Let’s apply some hard history to the 13th century charter governing the obligations flowing between King John and his barons, or at least read the thing (translation here). So says Lord Sumption in a fascinating address to Friends of the British Library on 9 March.
All sides jockey for position at the Magna Carta shrine, but its significance is entirely due to the myth-making tendencies of the seventeenth century politician and judge Edward Coke. Since he plucked the charter quite clean of its historical context, the claims made in its name are extraordinary and downright self-serving:
In his column in the Daily Telegraph, Peter Oborne recently described the European Convention on Human Rights as a “document which entrenches the principles of Magna Carta in international law.” Others have come forward to suggest that the partial abrogation in 2014 of a legal aid system which was first created in 1949 was contrary to Magna Carta. Recently, a Global Law Summit in London, which was essentially an international marketing opportunity for British lawyers, described itself on its website as “grounding the legacy and values of Magna Carta in a firmly 21st Century context.
Sumption is not against liberty of the subject, nor motherhood and apple pie, nor even international marketing opportunities for lawyers, but he does have a problem with “the distortion of history to serve an essentially modern political agenda.”
encapsulate the view mocked a generation ago in a famous essay by Herbert Butterfield, that the past can be viewed as an accident-prone but on the whole persistent march towards the manifest rightness of our own values.
I’m keeping this post very short, because the speech is imperative reading, and provides such a clear synthesis of feudal history, the relationship between the state and the individual, and the origin of law itself that no summary could do it justice. David Hart Q.C. has reviewed here Lord Judge and Anthony Arlidge QC’s book which similarly wipes away the “political varnish” that has accrued over the centuries, but Sumption manages in a mere eighteen pages long, to decimate Magna Carta as a blueprint for future constitutional development.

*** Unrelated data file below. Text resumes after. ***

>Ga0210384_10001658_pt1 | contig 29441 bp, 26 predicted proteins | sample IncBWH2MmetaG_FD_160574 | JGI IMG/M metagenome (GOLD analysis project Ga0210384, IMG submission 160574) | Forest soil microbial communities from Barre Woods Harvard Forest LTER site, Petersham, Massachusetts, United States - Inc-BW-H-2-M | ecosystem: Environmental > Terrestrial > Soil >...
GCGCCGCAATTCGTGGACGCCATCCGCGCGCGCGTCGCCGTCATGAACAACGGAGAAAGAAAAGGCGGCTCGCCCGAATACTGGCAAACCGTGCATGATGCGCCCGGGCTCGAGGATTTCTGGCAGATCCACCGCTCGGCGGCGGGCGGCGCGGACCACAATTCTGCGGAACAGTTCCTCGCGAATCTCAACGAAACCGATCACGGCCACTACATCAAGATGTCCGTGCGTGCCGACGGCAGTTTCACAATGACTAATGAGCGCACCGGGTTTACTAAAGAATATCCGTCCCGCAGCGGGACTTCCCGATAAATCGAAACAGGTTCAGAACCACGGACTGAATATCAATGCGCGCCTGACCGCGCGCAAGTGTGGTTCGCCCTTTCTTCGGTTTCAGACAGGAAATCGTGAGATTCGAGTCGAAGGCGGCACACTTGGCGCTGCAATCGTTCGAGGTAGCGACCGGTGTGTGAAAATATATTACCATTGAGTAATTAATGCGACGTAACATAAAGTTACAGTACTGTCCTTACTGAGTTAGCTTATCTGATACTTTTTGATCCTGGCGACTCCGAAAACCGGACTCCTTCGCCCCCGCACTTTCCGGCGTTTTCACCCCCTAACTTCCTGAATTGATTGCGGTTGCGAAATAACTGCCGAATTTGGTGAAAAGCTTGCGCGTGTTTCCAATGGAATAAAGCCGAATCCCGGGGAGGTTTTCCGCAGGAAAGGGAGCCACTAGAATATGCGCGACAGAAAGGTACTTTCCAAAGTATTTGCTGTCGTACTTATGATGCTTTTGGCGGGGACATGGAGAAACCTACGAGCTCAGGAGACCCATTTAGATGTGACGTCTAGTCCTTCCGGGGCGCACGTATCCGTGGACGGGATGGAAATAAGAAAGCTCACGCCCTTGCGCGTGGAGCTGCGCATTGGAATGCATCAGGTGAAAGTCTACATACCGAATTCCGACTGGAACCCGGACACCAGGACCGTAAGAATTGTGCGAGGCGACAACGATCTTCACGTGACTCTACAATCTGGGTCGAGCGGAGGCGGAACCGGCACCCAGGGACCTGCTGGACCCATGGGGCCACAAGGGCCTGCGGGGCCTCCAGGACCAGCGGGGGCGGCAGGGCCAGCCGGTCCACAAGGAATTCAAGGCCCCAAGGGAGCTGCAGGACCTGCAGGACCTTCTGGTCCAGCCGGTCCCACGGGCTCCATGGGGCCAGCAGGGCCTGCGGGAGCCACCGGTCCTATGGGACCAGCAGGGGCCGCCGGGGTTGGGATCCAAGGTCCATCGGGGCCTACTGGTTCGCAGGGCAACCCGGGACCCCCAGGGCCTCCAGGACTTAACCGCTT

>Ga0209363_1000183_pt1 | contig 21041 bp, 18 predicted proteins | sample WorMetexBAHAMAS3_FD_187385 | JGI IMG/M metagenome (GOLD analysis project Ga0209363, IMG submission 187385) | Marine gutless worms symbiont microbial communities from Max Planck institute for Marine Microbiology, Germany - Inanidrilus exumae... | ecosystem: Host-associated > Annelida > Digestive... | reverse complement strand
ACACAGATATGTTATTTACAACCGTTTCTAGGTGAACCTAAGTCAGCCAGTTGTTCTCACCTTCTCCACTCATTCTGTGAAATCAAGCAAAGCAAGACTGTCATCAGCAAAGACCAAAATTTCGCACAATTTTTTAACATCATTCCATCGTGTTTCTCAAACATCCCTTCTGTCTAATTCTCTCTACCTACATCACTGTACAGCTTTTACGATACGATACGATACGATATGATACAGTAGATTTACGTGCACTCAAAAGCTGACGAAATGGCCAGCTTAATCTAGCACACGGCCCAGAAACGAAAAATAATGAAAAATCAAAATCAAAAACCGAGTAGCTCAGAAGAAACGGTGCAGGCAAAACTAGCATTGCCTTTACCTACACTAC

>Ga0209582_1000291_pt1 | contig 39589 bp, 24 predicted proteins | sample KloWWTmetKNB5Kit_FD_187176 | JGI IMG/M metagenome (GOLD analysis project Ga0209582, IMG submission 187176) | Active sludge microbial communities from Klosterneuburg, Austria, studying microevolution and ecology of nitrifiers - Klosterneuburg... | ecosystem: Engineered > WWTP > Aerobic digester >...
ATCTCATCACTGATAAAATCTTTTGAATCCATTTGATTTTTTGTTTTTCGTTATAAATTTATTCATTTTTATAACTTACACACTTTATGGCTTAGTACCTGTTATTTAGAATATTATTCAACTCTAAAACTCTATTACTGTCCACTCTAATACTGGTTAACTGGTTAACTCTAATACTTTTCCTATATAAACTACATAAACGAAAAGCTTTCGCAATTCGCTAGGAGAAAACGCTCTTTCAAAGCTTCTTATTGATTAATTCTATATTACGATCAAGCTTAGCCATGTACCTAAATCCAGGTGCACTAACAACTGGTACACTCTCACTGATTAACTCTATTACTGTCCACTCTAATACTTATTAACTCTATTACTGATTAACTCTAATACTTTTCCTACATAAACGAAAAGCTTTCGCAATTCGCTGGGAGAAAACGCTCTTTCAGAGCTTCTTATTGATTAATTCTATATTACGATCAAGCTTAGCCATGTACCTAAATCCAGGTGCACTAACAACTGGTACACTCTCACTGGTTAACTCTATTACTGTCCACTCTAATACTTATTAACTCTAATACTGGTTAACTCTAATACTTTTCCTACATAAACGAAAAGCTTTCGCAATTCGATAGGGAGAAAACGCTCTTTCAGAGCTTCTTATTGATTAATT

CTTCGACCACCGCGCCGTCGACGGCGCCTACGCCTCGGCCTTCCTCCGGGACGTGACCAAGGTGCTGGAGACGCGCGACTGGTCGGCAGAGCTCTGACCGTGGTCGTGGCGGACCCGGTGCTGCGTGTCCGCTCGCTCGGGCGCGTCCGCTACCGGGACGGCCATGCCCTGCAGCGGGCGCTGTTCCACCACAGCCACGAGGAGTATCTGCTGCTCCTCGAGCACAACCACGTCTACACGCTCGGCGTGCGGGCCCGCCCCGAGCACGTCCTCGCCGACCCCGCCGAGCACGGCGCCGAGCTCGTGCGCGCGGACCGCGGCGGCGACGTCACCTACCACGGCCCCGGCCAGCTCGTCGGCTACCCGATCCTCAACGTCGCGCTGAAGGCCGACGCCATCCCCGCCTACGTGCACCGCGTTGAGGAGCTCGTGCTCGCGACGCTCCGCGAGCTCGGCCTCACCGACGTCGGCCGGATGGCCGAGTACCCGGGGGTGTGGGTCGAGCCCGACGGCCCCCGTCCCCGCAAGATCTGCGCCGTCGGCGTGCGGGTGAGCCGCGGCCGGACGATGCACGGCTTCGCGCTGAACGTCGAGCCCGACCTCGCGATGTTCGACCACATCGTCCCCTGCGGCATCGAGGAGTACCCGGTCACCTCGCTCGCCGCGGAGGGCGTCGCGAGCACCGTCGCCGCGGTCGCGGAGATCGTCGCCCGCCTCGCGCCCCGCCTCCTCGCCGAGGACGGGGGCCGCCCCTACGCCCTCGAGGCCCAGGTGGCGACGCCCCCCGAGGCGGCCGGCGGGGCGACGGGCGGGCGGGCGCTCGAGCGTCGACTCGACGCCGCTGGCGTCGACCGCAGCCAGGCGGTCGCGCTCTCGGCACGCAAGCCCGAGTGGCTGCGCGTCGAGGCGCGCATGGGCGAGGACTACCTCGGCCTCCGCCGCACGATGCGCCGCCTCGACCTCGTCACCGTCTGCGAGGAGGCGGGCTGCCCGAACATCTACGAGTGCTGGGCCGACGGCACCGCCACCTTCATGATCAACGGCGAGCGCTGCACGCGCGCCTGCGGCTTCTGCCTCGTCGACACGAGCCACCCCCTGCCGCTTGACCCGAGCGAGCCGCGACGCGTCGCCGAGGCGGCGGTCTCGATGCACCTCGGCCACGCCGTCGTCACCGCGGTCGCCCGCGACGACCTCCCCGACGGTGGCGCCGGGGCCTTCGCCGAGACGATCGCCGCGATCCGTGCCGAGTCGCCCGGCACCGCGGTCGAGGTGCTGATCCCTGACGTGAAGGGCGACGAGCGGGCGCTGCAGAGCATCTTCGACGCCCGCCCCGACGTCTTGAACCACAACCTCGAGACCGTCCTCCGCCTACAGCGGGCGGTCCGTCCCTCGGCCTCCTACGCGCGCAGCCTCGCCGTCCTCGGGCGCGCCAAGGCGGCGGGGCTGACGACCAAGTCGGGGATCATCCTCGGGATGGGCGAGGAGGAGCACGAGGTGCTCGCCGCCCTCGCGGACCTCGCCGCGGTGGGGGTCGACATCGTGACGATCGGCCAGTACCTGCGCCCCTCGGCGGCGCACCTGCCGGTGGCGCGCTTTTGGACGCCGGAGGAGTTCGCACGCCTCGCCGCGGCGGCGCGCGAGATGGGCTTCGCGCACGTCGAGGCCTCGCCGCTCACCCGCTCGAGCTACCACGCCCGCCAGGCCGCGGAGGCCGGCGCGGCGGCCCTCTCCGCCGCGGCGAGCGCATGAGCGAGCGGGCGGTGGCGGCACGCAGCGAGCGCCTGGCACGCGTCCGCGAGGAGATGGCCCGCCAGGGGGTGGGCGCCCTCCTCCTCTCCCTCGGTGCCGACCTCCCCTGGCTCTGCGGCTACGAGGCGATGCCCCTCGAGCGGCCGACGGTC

In the three centuries which followed the scene at Runnymede, changes occurred in English society which made the sort of issues that the charter dealt with less important. In the first place, Magna Carta had been directed mainly to protecting the financial interests of tenants-in-chief, a very small group of perhaps 150 to 180 men.
Between 1225, when the Charter was overhauled, and its revival in Coke’s Institutes in the early seventeenth century, it was largely forgotten and barely invoked, except by the Church in the 15th century (“although the Church was by now a nationalised industry of which the monarch was the non-executive chairman”). Even now, only three clauses of the original Magna Carta remain on the statute book, and one of those protects the privileges of the church. Nevertheless it has assumed quasi-religious significance in modern society, being cited in nearly a thousand decisions of the US Supreme Court alone. So it is somewhat chastening to be told that
Coke transformed Magna Carta from a somewhat technical catalogue of feudal regulations, into the foundation document of the English constitution, a status which it has enjoyed ever since among the large community of commentators who have never actually read it.
We need to wean ourselves off the myths surrounding Magna Carta in its golden age, and stop worshipping antiquity whilst remaining “frighteningly ignorant” of it.
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